They're seven years old, now, and the novelty has never worn off. With the unpredictable consistency that only cats can bring they both approach at an excited rate, a deep full-bodied purrr signally their advance, and I am always happy to oblige. Their softeness unmatched, their smell - a warm just baked shortbread, an accumulation of all the times I've already touched them.

I am intrigued by all forms of downiness. I regularly freak my manager in meetings. In her "Take a letter, Mr. H" moments, I arrive with pad and deeley-bopper pen. It's crest engulffed in a flourish of fluff and soft fake fur. She laughs every time (or titters at the repetative nonsense) but it's a comfort, a pacifying and thoughtful aid to me. Not professional, maybe, but an enhancer of my professionalism. I cannot stop touching it. In the same way, I cannot pass a supermarket display of ripe peaches without running my fingers across their skin. I will never tire of stealing pussy willow from a tree and stroking the back of my hand, and cheeks, and the bliss of caressing, and having caressed one's own fur - the fur of a man.

Friday, 15 October 2010


2010 has been a sad year. My 'anus horribilus'.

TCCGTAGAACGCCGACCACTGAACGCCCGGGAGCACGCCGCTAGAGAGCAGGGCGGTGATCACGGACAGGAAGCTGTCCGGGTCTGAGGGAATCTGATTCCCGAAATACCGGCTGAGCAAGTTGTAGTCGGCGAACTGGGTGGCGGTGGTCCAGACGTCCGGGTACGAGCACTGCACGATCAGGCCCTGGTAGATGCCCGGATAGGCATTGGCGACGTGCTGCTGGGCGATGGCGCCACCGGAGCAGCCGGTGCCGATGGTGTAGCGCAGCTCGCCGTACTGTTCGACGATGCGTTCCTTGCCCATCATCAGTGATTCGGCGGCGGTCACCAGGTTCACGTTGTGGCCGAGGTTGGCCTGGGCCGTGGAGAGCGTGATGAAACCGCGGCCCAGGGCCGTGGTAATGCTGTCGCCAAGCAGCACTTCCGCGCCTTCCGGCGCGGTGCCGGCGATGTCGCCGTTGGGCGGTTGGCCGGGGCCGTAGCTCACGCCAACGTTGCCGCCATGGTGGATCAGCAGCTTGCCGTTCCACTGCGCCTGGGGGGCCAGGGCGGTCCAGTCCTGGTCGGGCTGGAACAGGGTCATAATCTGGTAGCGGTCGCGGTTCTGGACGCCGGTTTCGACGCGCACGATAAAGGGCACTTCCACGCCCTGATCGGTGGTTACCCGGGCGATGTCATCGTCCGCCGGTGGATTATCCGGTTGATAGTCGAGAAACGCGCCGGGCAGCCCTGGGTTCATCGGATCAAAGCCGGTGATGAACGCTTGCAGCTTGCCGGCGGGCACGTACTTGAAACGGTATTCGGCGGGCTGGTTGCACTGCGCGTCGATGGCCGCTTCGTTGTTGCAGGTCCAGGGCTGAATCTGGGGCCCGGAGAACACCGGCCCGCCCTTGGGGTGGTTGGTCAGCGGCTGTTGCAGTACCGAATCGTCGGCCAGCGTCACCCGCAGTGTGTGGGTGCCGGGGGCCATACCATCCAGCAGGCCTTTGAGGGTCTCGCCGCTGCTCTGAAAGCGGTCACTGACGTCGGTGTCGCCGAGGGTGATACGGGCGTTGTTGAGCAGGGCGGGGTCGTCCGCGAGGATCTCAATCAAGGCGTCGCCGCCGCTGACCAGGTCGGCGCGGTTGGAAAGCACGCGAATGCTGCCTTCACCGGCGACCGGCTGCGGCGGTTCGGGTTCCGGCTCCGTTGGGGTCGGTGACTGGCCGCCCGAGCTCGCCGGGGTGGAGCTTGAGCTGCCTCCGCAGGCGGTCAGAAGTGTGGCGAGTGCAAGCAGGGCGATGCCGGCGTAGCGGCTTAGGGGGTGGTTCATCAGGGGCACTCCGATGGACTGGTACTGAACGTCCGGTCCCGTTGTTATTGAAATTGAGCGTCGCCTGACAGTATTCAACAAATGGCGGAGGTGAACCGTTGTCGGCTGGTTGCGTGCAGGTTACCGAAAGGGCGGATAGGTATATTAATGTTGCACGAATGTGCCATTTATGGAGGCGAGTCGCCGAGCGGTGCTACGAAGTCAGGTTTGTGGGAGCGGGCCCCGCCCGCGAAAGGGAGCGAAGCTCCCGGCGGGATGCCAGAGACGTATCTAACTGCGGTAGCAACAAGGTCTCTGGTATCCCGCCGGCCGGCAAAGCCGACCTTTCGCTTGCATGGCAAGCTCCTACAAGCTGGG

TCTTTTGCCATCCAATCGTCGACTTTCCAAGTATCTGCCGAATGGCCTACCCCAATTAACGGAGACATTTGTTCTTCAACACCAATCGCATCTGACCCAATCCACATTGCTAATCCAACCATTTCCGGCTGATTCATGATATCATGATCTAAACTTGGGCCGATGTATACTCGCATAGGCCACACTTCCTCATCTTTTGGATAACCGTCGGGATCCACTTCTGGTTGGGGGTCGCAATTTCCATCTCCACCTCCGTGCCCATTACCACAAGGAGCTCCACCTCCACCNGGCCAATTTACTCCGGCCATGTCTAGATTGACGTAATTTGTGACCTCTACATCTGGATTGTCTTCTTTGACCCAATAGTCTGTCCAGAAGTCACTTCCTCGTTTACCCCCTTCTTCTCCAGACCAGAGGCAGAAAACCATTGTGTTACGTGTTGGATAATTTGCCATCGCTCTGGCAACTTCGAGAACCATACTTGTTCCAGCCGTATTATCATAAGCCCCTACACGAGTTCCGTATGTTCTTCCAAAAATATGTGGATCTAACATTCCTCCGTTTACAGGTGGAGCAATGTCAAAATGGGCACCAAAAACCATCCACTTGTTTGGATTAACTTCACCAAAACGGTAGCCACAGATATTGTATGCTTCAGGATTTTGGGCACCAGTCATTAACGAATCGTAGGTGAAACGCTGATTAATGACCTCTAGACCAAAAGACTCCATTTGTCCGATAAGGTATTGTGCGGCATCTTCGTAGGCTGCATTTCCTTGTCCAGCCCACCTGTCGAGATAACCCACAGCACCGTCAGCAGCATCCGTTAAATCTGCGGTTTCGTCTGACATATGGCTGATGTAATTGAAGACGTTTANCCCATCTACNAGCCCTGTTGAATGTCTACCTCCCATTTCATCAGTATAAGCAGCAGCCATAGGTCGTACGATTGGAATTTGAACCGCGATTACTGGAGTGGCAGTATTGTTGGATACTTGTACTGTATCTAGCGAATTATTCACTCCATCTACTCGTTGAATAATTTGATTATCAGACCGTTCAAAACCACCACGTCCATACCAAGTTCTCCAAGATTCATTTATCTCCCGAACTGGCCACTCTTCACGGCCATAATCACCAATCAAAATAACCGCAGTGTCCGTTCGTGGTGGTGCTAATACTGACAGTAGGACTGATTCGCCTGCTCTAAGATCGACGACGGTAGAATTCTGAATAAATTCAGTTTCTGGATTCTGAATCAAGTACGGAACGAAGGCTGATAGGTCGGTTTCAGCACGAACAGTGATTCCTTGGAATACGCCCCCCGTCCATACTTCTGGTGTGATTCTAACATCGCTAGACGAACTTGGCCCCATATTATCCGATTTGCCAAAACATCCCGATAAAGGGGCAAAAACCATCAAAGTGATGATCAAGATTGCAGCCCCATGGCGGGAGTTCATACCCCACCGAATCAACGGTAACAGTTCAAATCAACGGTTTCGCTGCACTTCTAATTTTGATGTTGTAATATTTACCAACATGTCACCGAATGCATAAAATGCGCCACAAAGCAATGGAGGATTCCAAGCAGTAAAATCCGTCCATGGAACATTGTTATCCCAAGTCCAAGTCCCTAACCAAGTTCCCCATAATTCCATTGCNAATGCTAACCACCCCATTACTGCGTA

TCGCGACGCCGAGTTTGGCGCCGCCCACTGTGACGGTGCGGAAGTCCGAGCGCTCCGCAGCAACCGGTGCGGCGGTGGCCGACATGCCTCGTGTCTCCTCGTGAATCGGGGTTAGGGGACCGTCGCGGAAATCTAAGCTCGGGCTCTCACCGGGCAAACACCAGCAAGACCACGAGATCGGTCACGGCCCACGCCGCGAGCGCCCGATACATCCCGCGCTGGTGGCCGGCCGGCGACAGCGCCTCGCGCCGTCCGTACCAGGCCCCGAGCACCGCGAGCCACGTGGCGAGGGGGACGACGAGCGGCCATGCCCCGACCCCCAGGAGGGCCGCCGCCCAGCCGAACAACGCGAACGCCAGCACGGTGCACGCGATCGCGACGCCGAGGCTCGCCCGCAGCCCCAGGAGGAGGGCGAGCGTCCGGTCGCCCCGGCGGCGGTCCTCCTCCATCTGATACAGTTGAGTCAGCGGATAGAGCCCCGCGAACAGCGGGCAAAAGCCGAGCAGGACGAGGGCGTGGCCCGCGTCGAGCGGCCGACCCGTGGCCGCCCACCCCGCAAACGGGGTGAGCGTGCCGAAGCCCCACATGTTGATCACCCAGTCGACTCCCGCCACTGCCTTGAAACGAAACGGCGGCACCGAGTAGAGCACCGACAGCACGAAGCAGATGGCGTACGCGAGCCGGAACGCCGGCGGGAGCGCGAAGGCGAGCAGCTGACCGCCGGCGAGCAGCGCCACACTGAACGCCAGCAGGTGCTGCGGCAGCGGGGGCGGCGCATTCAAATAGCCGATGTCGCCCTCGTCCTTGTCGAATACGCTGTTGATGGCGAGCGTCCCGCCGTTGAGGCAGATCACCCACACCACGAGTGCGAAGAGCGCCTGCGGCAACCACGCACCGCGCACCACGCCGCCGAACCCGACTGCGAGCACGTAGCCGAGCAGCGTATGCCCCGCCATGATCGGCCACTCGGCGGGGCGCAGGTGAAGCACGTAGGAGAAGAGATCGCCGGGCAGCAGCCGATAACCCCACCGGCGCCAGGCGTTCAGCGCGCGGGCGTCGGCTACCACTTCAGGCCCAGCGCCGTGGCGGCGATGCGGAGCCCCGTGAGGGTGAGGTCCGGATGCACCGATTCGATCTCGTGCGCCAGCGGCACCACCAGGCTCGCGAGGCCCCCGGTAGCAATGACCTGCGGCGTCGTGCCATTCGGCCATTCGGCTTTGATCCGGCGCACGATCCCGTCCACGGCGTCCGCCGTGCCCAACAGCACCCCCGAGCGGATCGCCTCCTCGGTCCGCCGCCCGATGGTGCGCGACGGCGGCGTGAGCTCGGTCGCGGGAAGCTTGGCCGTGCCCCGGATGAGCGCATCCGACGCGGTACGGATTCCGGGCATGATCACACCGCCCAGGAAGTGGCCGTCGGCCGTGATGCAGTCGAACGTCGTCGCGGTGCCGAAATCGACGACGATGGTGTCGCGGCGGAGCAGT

It started badly. I split from my partner of 12 years. I need no sympathy, it was my idea, and whilst I have tried every ounce of willpower to imagine us back together, I can't do it.

My job's been a ballache. Three years ago, when I started it offered a truckload of prospect. It has now become a series of days in which meaningless paper is presented to me and moved from tray, to tray, to file. It feels desperate and unfulfilling.

Financing a newly single life has taken me to the point of economic despair. Buying new furniture and committing to clearing associated debt has been tough, and, at times, nauseatingly upsetting. There's a light at the end of that tunnel, but at the moment it's a match - tenuous and wavering, and always threatening to extinguish at any moment.